Sometime ago I came across this quote from Francois Fenelon, a spiritual writer and guide from the 17th century. “Volunteer for your own death, for God will only accomplish his work to the extent that you let him.” I don’t know about you, but I don’t like the thought of volunteering for death, even if it means spiritual death. My old nature is so familiar. I’m comfortable with who I am, especially my “religious” self.
But the Lord knows what needs to be brought to the cross. Like Fenelon, I cringe at “the very thought of the cross coming to work in me.” The Lord seeks out and desires to destroy the roots of self-love within my soul. The deeper the roots the more His work is done in secret. But I will feel the pain of something being uprooted.
The process of bearing the cross, that is, being crucified, can is slow and painful. I will need to embrace the cross repeatedly for the same pattern of sin in my life. The deeper and more hidden a pattern of sin, the more painful it can be. I simply don’t want to give up and die. But God is patient in the process.
The process of bearing the cross and being crucified is continuous. Jesus made this clear when he said, “If you refuse to take up your cross and follow me, you are not worthy to being mine” (Matt 10:38). Taking up the cross and following means a willingness to accept the work of the cross in our lives.
The Amplified translation of Gal 2:20 puts it in stark words. “I have been crucified with Christ [that is, in Him I have shared His crucifixion]; it is no longer I who live, but Christ lives in me.” Men there is no instant fix for getting rid of those “ingrained patterns of sin.” When God deals with our old nature, Fenelon give fair warning, “He heads straight for the center of all that you hold most dear.”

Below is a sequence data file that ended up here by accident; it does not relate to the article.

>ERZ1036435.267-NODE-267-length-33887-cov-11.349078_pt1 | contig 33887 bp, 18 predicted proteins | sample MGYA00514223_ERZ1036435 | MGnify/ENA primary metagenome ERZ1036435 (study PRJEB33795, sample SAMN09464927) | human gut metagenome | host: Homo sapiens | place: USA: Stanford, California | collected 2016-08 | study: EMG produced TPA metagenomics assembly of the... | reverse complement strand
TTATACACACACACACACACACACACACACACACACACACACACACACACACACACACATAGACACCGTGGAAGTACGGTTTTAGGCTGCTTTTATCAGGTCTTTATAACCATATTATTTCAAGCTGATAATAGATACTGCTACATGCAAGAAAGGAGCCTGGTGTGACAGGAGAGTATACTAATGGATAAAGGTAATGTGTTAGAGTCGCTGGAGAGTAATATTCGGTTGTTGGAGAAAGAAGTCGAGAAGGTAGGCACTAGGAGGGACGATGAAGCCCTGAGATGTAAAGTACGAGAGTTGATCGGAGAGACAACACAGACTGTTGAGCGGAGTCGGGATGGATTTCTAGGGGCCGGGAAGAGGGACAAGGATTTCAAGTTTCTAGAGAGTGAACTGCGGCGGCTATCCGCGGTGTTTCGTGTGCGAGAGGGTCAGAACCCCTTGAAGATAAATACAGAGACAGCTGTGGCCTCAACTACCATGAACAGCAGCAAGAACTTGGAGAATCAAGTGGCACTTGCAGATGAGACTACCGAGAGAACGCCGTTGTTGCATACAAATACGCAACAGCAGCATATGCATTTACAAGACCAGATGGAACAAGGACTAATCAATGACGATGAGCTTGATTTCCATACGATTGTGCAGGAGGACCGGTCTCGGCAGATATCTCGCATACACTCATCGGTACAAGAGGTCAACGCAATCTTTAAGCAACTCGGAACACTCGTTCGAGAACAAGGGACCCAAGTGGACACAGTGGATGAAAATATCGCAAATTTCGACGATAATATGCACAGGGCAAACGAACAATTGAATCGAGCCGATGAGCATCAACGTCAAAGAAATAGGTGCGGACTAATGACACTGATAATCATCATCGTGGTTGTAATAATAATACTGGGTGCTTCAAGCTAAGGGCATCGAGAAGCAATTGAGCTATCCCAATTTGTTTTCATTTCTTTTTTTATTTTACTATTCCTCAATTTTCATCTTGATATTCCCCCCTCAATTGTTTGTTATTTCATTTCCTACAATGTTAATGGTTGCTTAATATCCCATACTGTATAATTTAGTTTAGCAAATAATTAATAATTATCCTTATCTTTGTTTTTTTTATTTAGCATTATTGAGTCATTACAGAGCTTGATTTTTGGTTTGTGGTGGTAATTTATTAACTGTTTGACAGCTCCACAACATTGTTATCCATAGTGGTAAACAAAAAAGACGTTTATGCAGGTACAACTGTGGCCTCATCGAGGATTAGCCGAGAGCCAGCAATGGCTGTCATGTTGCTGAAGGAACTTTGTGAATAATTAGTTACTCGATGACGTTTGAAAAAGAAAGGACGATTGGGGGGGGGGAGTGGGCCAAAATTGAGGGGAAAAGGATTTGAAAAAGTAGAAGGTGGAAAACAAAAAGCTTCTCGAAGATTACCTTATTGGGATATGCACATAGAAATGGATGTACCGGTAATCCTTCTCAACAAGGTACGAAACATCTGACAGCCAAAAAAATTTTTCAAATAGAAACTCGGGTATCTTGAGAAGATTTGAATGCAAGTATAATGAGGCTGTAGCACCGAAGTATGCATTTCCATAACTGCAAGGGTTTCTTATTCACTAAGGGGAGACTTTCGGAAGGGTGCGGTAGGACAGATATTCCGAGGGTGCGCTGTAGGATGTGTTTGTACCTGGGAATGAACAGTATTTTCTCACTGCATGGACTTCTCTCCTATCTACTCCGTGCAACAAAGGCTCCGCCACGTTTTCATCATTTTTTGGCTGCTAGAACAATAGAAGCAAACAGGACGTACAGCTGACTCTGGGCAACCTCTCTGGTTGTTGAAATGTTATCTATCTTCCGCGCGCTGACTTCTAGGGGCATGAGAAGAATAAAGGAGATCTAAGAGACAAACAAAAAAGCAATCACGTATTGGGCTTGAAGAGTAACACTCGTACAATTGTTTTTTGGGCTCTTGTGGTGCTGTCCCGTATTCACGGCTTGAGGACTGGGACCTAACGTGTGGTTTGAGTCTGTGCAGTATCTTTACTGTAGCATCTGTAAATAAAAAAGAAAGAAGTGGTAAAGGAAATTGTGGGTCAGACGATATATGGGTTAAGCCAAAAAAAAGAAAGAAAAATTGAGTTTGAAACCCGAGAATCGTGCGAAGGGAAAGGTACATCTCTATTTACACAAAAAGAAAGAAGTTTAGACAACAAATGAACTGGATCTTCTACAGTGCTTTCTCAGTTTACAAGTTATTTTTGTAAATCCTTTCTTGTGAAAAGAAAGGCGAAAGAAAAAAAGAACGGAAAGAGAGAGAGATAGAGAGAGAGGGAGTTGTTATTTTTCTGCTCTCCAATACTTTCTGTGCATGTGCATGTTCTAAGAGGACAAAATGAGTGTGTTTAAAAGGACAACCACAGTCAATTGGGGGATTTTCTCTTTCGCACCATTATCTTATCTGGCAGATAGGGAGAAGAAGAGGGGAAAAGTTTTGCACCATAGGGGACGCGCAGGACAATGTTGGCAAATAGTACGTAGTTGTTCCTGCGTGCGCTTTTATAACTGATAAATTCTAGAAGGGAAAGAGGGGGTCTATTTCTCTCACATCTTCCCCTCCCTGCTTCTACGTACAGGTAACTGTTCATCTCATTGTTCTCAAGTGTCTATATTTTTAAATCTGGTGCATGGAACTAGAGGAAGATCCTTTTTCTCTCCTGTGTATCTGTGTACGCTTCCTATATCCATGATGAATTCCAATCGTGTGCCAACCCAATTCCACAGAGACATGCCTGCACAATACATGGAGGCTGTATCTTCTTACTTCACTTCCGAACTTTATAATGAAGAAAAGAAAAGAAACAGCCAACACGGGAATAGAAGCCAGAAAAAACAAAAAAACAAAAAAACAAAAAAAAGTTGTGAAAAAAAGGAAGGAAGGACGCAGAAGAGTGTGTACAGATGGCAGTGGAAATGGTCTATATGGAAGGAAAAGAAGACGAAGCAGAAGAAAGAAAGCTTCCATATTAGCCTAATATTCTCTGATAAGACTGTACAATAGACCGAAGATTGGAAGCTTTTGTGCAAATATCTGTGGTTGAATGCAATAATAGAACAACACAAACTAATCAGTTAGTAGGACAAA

Again listen to Fenelon. “Often when you suffer, it is the life of your self-nature that cause you pain.” But Fenelon reminds us, “When you are dead you do not suffer.” So guess what! When you and I feel the pain, we are still holding on to our old patterns.
“Death,” notes Fenelon, “is only painful to you when you resist it.” I am at the place in my journey where I am willing to accept the pain. His work in me is done beyond my understanding, in secret, so that it is all his work and not my attempts at self improvement
What I especially don’t like about volunteering for my own death, is the humiliation of being aware of my faults. What Fenelon observes is sure true for me. “The pain you feel at your own imperfection is worse than the faults themselves.”
As you read this blog, you might be struggling with a hidden sin pattern in your life or you might be living with a kind of heaviness of spirit. Is the Lord asking you to volunteer anew for your death. Men there is no way around the spiritual reality that our walk with God is one of death and being raised to new life. What God has for you is much better then what you strive to do on your own for him.
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